Marhaba. Kayfa haluk?
TUESDAY, OCTOBER 23, 2001
Tuesday is Day House day.
I took house duty--answering the phone and door--for an hour before Pat arrived home from class. For the next hour I was the grateful recipient of one of her glorious massages. It had been weeks since my last massage and my body was like a hard dry riverbed. But soon enough, the waters were again running strong and clear. That woman has amazing hands.
When we finished, the girls were home. Carlette, who picks them up from school and watches over them while their mother is at work, is also gifted with hair. She kindly braided my tiny long "tail" while the girls waited for me to play with them. We soon got silly pretending to be different animals. I take that back--the girls got silly while I told them the story I'd read to the first graders yesterday. Here are two donkeys getting ready to kick their legs out behind them.
Soon it was time for dinner. Fresh-picked apples made into pancakes with sausage (vegetarian sausage links for Pat and me). After dinner my 17-year-old goddess daughter Emily (Pat's daughter) and I had a wonderfully unexpected heart-to-heart talk about friendships and such. And finally our weekly women's group--today it was Pat, Carlette and I--sat around the table and shared how we've met challenges in our lives. Privileged moments.
And now Eddie and I have
just finished watching half of a Hercule Poirot video and are
both feeling ready to hit the hay. It was a simple yet satisfying
WEDNESDAY, OCTOBER 24, 2001
The closer it gets to the end of October, the more precious each sunny warm day becomes. Some of the colors sting your eyes with their brilliance. Leaves still paint their red, gold and orange hues against cerelian blue skies, but the occasional bare sentinel signals the coming winter. Lawns carpeted in leaves evoke the smell of childhood bonfires. Canadian geese gather on the grassy shore as the lake draws your eye toward its open horizon.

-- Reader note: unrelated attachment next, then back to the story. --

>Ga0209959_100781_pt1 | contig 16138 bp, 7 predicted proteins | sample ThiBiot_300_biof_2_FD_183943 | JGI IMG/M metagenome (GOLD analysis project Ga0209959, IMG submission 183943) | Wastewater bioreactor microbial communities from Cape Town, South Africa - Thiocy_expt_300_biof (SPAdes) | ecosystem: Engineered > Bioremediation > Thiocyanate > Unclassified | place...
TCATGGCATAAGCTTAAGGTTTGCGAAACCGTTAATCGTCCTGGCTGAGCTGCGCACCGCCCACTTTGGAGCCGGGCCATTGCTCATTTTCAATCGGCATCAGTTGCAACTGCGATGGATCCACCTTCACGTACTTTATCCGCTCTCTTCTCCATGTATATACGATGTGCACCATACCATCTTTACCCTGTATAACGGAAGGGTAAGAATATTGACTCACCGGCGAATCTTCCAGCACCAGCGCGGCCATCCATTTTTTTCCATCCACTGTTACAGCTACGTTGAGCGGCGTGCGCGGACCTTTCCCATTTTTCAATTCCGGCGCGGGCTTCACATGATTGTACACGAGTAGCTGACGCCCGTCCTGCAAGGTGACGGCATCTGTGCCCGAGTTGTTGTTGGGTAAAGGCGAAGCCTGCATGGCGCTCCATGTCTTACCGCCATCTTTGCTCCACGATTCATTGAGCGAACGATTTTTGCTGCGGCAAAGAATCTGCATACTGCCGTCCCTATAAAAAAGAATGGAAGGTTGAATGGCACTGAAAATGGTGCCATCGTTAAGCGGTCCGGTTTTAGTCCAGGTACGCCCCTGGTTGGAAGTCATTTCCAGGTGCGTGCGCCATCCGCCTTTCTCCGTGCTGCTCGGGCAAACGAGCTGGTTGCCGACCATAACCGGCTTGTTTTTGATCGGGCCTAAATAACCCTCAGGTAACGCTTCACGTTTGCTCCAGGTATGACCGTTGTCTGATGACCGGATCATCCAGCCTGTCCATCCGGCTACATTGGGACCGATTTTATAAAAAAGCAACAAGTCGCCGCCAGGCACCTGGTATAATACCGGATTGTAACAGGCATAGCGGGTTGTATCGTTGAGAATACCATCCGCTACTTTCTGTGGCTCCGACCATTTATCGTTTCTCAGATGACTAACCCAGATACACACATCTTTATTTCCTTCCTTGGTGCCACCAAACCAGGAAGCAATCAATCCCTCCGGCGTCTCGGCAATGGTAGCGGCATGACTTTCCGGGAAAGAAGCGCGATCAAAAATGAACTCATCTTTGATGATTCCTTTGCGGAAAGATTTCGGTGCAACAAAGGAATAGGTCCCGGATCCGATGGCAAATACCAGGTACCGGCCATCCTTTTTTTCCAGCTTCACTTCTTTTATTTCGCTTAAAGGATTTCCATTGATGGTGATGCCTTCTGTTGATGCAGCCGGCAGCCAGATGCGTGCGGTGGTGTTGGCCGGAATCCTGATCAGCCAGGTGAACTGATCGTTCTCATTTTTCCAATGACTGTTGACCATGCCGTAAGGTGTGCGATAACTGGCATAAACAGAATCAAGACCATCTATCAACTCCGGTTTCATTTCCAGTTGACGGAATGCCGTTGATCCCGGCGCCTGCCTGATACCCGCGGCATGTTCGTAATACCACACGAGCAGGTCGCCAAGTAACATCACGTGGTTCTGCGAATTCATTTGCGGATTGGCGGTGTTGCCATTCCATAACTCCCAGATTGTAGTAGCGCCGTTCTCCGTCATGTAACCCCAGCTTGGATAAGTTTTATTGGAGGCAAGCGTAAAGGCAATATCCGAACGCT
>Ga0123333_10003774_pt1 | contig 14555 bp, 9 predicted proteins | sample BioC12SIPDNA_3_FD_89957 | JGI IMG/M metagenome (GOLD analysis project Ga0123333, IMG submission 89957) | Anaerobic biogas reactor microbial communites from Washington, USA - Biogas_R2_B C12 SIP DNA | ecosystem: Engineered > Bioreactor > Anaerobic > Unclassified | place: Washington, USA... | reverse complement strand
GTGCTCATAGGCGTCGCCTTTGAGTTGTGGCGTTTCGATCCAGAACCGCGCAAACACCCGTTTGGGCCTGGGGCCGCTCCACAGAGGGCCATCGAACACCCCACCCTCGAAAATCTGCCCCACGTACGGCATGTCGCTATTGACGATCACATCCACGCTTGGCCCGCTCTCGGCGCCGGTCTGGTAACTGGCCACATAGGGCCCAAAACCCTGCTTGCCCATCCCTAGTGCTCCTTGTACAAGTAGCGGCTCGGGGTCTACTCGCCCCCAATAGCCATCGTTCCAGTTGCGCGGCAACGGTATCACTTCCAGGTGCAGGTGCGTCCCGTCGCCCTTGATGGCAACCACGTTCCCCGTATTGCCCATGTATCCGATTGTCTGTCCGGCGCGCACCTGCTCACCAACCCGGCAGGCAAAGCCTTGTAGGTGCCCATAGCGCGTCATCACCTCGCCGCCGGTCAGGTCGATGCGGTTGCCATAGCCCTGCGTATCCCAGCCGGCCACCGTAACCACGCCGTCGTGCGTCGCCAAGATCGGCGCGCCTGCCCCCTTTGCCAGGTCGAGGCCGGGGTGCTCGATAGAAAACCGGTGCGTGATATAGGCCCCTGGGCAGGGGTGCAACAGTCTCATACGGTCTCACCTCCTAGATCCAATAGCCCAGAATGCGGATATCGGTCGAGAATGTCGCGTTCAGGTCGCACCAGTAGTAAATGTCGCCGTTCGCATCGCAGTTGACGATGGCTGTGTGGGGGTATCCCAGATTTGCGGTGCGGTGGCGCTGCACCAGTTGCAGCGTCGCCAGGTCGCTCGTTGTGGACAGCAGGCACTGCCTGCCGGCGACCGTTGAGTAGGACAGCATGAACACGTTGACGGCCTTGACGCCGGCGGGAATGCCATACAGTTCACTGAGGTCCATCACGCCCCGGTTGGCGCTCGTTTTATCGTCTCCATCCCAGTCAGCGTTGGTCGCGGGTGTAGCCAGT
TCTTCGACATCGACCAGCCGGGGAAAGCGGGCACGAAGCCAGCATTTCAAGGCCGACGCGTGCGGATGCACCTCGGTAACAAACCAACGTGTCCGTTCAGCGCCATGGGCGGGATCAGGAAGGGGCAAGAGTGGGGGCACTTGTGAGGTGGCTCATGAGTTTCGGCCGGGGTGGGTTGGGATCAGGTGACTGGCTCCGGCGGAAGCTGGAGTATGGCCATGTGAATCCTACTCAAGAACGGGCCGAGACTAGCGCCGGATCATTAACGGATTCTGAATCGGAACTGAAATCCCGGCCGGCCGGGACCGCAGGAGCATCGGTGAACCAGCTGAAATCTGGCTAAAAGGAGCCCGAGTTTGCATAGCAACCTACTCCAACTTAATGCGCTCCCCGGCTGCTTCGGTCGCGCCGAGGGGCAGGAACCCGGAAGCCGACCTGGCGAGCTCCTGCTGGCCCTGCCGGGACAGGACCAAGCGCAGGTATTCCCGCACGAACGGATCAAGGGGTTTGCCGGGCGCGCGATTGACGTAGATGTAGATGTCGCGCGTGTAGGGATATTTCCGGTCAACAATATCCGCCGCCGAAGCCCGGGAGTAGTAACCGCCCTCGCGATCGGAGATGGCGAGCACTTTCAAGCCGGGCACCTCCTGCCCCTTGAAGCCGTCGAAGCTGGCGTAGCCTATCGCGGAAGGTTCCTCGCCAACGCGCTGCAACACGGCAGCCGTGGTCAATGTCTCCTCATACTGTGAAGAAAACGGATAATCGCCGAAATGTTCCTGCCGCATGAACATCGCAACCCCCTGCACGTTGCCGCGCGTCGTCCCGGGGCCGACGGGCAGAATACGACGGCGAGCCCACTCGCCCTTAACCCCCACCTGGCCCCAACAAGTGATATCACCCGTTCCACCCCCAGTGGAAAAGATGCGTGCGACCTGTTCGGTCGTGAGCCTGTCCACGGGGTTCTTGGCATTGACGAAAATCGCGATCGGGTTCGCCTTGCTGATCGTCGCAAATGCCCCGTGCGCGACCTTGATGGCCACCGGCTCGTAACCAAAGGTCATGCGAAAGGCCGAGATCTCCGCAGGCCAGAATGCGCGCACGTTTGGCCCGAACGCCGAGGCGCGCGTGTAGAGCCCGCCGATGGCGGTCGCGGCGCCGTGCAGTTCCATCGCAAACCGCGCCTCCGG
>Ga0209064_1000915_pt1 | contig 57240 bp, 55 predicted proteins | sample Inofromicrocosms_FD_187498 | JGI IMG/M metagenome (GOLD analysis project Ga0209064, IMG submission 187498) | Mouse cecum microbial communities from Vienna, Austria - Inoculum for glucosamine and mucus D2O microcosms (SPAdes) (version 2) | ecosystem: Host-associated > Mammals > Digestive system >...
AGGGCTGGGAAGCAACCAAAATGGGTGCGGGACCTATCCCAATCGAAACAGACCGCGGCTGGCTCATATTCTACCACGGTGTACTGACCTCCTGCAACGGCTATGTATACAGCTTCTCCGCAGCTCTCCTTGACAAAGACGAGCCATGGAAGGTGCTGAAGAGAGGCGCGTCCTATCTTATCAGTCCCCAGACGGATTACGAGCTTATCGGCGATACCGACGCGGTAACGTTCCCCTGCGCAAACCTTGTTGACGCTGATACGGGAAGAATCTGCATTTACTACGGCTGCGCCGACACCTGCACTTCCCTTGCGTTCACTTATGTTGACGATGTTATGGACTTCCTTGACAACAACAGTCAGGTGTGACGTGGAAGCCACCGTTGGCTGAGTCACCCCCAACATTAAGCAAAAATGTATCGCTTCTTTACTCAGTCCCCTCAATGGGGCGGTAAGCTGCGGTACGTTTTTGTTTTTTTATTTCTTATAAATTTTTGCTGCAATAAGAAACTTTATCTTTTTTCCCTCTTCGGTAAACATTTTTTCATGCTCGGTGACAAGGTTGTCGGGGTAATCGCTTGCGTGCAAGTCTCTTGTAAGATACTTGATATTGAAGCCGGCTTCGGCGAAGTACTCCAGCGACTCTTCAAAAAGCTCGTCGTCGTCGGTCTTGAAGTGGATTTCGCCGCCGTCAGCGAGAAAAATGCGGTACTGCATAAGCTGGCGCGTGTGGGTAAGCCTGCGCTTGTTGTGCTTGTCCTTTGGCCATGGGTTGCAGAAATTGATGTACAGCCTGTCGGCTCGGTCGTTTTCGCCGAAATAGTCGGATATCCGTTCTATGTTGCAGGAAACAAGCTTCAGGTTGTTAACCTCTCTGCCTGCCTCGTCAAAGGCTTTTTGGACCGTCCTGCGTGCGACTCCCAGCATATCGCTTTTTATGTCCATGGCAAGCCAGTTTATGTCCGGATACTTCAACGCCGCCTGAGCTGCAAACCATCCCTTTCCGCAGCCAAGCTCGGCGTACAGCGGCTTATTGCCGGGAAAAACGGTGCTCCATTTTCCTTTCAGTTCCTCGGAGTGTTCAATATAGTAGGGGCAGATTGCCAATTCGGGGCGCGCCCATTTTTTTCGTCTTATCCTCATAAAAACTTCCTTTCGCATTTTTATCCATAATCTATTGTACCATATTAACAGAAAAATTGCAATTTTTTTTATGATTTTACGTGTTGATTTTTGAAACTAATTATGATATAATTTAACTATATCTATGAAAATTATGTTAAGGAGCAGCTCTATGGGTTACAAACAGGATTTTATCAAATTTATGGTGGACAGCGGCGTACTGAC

Such a healing in the midst of war.
I used this day well. After a most satisfactory phone conversation with our Community Education program director, I scooted the mile and a half over to sign up for indoor lap swim sessions. Until mid-December I'll be swimming laps on Monday, Wednesday and Thursday nights. The pool is in a middle school less than a mile from our house. On good-weather nights I can go down by scooter. What a wonderful prospect!
I then scooted about three miles to the library where the book An Arab Family was waiting for me. There I ran into my friend Joan. We walk/scooted over to the Juice Cafe for a visit. We're relatively new friends and I am growing to value her tremendously. A wise, humorous, honest human being. Can't ask for much more than that!
Next was a short visit with Eddie, followed by a brief conversation with Keith who is landscaping the front of the building where Ed rents his office. I've asked him to come over and look at the front of our house. What used to be a myrtle bed when we moved in 30 years ago has long lost its identity, not to mention the bushes that years of heavy snow have shifted from vertical to horizontal. It sure would be nice to spruce things up a bit, especially since our house looks so good after its summer paint job. After stopping at the market for an assortment of Odwalla juices and Middle Eastern foods, I scooted home, singing all the way.
It is now (9 PM) thunder-and-lightning
as a storm approaches. So this day is offering the two things
my California friends miss the most--autumn colors and thunderstorms!
I love Michigan.
©2001 Patricia Lay-Dorsey. Please use with attribution.